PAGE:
No Place Like Home is an independently-published project through IngramSpark. However, print copies and ebook versions are also available through Amazon, Barnes and Noble, Apple Books, and the Library register. The novel will also be available in local independent bookstores, Basically Books in Hilo and Kona Stories by the end of next week. The author also hopes the book will be available soon at the UH Hilo Bookstore and Big Island BookBuyers in Hilo.

Although Wackerbarth just released her first novel, she is already working on other projects. The first novel she ever penned, Frog Dreams, remains unpublished, however she hopes to change that soon. She also has a half-written third novel that she is debating to transform into a novel-in-stories and she has already begun writing an entirely new book which originated in a weekly online Zoom writing group.

Wackerbarth is an example of how a passion for one’s craft, combined with hard work and dedication, can get you to where you want to go. She stands as an inspiration to her students, many of which dream of one day becoming published authors, too. She hopes that aspiring students will take the leap to authorhood and embark on a path that will be more rewarding than one could ever anticipate.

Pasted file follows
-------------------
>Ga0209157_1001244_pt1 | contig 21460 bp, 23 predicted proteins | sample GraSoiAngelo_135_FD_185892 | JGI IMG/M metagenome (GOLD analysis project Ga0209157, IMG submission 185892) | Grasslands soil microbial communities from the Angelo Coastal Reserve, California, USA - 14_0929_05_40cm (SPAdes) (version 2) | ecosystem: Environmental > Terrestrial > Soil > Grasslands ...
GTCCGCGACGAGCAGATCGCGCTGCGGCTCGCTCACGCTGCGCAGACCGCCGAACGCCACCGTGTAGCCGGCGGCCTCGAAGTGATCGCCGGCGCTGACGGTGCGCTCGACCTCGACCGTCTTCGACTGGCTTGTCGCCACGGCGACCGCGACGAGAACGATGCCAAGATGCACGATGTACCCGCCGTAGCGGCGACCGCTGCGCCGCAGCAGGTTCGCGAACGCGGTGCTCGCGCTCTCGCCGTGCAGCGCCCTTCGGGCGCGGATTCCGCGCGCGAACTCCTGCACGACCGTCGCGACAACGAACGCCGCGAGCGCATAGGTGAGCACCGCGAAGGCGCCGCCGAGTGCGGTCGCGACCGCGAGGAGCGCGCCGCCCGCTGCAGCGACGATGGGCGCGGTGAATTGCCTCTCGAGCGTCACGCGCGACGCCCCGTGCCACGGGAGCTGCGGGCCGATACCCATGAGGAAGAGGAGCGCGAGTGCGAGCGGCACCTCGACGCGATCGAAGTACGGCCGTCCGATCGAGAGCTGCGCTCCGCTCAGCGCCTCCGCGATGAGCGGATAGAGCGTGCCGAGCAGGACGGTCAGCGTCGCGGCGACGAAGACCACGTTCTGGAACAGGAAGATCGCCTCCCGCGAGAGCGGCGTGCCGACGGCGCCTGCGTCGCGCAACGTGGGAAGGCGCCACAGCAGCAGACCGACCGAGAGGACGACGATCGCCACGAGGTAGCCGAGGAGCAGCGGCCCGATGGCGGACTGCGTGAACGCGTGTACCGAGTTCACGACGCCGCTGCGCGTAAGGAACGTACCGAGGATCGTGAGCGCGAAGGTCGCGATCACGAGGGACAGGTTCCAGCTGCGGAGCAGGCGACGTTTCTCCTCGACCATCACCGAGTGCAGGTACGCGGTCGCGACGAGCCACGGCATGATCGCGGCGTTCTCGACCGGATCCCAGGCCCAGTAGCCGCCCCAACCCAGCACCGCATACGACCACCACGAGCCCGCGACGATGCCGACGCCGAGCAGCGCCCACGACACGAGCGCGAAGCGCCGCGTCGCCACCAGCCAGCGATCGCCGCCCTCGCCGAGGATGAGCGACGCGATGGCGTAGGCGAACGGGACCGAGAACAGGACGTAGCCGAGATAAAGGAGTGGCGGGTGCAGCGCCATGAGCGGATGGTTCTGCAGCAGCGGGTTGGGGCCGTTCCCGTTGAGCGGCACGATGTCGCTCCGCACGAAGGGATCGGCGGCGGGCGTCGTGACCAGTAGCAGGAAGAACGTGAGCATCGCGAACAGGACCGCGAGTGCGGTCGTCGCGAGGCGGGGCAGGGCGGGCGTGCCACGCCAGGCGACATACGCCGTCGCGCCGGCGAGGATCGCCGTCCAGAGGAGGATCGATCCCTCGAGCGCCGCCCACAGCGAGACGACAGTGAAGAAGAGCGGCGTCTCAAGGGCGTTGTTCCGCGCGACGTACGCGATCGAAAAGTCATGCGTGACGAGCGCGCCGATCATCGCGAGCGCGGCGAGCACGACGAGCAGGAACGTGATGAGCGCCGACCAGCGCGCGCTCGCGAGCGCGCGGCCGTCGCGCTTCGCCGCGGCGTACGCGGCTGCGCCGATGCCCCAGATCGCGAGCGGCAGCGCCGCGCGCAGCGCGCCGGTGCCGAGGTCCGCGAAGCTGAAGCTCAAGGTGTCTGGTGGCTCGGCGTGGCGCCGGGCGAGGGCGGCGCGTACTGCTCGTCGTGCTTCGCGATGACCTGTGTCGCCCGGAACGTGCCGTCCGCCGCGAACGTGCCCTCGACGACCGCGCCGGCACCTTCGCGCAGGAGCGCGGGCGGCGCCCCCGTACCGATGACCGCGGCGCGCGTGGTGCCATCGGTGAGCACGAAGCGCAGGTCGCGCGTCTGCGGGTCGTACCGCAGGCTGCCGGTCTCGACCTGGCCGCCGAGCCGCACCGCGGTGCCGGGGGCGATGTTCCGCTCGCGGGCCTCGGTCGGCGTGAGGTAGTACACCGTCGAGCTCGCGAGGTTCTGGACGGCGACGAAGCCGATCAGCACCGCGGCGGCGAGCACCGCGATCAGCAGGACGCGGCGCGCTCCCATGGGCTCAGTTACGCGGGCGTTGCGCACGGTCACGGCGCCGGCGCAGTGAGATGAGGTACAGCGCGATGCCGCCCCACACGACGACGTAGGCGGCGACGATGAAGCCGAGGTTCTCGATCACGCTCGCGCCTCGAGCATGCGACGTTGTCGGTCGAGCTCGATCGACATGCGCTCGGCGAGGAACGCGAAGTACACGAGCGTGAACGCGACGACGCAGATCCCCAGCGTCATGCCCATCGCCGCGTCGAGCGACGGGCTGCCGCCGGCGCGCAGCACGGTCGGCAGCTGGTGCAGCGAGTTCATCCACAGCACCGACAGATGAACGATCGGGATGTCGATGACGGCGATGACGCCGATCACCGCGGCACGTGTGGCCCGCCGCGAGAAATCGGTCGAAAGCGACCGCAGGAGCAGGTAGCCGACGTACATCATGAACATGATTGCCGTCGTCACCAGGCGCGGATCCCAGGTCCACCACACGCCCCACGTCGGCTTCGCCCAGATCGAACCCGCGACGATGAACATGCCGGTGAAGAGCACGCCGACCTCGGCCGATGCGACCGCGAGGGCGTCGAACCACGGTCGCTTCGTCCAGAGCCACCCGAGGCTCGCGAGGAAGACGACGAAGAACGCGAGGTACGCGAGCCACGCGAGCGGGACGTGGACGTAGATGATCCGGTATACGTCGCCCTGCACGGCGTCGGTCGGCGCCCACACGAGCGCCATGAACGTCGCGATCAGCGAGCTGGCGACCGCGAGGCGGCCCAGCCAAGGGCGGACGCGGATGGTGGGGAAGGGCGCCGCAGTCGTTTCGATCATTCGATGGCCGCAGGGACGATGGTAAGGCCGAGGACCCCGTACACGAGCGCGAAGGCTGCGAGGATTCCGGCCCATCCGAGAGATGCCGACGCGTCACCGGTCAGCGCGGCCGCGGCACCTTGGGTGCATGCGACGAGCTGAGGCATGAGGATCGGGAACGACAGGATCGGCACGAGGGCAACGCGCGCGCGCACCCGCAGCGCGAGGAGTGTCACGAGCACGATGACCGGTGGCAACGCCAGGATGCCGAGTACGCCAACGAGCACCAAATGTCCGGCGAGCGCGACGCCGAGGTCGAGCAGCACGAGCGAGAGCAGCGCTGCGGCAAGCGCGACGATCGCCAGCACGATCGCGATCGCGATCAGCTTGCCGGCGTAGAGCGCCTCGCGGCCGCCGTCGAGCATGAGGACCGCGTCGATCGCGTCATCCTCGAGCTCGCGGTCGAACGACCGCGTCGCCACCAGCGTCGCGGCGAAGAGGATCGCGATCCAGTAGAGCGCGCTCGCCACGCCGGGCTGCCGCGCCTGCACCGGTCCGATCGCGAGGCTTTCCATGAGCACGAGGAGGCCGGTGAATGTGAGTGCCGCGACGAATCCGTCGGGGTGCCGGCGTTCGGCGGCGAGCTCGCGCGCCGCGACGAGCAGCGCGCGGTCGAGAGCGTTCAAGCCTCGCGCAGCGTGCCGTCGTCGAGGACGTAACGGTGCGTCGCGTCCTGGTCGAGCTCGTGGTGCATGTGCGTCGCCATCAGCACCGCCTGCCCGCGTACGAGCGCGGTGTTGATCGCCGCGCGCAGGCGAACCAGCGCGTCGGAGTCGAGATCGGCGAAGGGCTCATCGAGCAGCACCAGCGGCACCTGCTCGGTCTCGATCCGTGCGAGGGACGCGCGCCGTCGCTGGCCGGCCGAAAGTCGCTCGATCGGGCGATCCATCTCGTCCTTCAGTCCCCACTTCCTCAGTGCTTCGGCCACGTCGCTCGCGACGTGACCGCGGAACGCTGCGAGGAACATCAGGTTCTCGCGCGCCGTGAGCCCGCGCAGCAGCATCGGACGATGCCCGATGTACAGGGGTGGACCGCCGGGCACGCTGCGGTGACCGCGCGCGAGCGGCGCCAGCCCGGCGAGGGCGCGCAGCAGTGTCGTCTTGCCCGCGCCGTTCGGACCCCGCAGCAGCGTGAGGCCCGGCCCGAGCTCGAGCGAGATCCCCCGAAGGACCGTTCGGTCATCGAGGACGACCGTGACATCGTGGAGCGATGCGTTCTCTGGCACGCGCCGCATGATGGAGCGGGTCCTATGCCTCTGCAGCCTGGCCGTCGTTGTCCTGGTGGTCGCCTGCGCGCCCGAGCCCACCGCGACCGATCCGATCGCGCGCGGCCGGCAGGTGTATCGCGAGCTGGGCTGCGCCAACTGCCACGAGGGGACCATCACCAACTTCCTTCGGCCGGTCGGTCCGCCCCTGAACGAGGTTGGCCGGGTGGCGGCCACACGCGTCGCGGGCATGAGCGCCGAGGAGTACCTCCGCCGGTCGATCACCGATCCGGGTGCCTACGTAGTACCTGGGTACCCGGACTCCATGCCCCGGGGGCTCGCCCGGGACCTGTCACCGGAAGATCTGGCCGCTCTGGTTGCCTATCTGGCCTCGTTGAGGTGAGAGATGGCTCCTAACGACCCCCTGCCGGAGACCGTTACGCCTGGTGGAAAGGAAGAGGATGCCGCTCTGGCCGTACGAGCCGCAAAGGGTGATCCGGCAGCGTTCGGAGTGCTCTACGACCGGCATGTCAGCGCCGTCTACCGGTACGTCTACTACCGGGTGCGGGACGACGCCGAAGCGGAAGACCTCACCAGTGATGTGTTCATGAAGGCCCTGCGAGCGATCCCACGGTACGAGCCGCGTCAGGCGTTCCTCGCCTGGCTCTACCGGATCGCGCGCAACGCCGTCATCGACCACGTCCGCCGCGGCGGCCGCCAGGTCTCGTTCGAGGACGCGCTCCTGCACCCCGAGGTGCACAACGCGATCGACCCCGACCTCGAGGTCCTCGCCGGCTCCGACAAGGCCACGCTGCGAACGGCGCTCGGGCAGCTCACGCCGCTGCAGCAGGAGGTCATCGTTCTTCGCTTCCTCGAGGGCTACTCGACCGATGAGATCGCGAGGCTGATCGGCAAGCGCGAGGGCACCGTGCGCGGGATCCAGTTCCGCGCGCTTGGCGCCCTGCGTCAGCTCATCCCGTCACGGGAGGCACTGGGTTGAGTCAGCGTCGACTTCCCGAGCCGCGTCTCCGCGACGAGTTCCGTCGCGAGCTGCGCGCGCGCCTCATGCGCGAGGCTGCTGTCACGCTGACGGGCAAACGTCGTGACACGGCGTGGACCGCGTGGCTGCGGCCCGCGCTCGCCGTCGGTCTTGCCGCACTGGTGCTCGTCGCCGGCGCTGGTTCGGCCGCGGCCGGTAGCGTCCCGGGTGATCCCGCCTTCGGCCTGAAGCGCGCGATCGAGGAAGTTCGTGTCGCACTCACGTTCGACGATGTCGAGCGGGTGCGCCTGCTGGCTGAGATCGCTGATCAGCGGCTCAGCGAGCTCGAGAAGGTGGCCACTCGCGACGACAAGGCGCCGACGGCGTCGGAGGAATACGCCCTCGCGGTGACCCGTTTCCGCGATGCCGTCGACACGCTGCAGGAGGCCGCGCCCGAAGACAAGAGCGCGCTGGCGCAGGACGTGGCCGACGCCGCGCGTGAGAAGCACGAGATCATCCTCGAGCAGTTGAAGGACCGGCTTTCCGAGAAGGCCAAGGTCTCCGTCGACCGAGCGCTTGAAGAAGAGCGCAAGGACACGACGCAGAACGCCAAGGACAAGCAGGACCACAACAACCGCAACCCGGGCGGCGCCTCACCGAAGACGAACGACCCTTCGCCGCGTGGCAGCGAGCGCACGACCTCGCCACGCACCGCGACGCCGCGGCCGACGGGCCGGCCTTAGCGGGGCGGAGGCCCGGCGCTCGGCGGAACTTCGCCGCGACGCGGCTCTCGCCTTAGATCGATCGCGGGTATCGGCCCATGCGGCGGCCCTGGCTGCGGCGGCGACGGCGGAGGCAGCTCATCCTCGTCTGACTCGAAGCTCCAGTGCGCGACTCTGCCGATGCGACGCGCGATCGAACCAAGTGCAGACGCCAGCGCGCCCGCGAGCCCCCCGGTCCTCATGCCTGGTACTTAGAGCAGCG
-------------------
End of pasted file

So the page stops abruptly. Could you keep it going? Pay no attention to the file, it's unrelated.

“Your characters will reveal themselves and show you the way,” she says. “It’s really hard, so you have to be kind to yourself and stick with it, even when it seems like an irredeemable mess.”

She recommends budding writers develop relationships with other writers and get a writing group together if possible. But she thinks success can still be possible even if the journey is done without peer support.

“There are so many ways to write, and so many ways to be a writer, as many as there are people,” she says. “Don’t listen to anyone who tells you: you have to do it their way.”

To stay up to date with Wackerbarth’s works and accomplishments, follow her on Instagram, Facebook, and visit her website.

Find more news about the Department of English on their web page.


Story by Kiaria Zoi Nakamura, who is earning a bachelor of arts in English with a minor in performing arts and a certificate in educational studies at UH Hilo.